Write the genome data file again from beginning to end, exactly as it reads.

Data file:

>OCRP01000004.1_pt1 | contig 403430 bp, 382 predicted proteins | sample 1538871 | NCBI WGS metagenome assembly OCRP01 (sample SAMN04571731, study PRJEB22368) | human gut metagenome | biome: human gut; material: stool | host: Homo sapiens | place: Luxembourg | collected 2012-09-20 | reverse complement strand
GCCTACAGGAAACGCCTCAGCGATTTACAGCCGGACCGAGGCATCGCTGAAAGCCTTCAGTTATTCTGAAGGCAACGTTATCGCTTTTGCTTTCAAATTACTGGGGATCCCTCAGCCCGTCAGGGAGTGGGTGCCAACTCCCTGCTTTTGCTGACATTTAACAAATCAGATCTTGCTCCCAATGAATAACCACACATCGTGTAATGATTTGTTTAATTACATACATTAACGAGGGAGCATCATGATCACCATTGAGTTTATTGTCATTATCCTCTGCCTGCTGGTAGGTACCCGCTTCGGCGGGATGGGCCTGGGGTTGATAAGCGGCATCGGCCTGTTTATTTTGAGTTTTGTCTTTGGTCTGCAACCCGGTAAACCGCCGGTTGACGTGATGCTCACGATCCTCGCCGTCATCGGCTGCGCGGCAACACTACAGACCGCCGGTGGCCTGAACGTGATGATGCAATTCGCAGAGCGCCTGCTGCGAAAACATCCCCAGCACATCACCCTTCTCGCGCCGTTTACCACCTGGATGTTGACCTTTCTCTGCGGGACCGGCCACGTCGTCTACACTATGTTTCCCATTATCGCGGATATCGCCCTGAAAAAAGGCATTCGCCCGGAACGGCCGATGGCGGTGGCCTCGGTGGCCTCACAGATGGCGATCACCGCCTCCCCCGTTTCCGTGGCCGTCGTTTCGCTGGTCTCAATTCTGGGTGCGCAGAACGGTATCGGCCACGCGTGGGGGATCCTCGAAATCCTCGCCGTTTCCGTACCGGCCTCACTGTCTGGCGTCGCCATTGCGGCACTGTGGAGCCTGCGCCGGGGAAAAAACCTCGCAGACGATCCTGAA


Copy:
>OCRP01000004.1_pt1 | contig 403430 bp, 382 predicted proteins | sample 1538871 | NCBI WGS metagenome assembly OCRP01 (sample SAMN04571731, study PRJEB22368) | human gut metagenome | biome: human gut; material: stool | host: Homo sapiens | place: Luxembourg | collected 2012-09-20 | reverse complement strand
GCCTACAGGAAACGCCTCAGCGATTTACAGCCGGACCGAGGCATCGCTGAAAGCCTTCAGTTATTCTGAAGGCAACGTTATCGCTTTTGCTTTCAAATTACTGGGGATCCCTCAGCCCGTCAGGGAGTGGGTGCCAACTCCCTGCTTTTGCTGACATTTAACAAATCAGATCTTGCTCCCAATGAATAACCACACATCGTGTAATGATTTGTTTAATTACATACATTAACGAGGGAGCATCATGATCACCATTGAGTTTATTGTCATTATCCTCTGCCTGCTGGTAGGTACCCGCTTCGGCGGGATGGGCCTGGGGTTGATAAGCGGCATCGGCCTGTTTATTTTGAGTTTTGTCTTTGGTCTGCAACCCGGTAAACCGCCGGTTGACGTGATGCTCACGATCCTCGCCGTCATCGGCTGCGCGGCAACACTACAGACCGCCGGTGGCCTGAACGTGATGATGCAATTCGCAGAGCGCCTGCTGCGAAAACATCCCCAGCACATCACCCTTCTCGCGCCGTTTACCACCTGGATGTTGACCTTTCTCTGCGGGACCGGCCACGTCGTCTACACTATGTTTCCCATTATCGCGGATATCGCCCTGAAAAAAGGCATTCGCCCGGAACGGCCGATGGCGGTGGCCTCGGTGGCCTCACAGATGGCGATCACCGCCTCCCCCGTTTCCGTGGCCGTCGTTTCGCTGGTCTCAATTCTGGGTGCGCAGAACGGTATCGGCCACGCGTGGGGGATCCTCGAAATCCTCGCCGTTTCCGTACCGGCCTCACTGTCTGGCGTCGCCATTGCGGCACTGTGGAGCCTGCGCCGGGGAAAAAACCTCGCAGACGATCCTGAA